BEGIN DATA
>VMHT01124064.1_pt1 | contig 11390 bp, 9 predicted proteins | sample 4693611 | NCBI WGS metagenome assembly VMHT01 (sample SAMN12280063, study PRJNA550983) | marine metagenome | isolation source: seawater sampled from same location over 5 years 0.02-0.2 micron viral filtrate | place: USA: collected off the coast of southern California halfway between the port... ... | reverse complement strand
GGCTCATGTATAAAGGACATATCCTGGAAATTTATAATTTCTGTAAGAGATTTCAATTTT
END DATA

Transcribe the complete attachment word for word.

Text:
>VMHT01124064.1_pt1 | contig 11390 bp, 9 predicted proteins | sample 4693611 | NCBI WGS metagenome assembly VMHT01 (sample SAMN12280063, study PRJNA550983) | marine metagenome | isolation source: seawater sampled from same location over 5 years 0.02-0.2 micron viral filtrate | place: USA: collected off the coast of southern California halfway between the port... ... | reverse complement strand
GGCTCATGTATAAAGGACATATCCTGGAAATTTATAATTTCTGTAAGAGATTTCAATTTT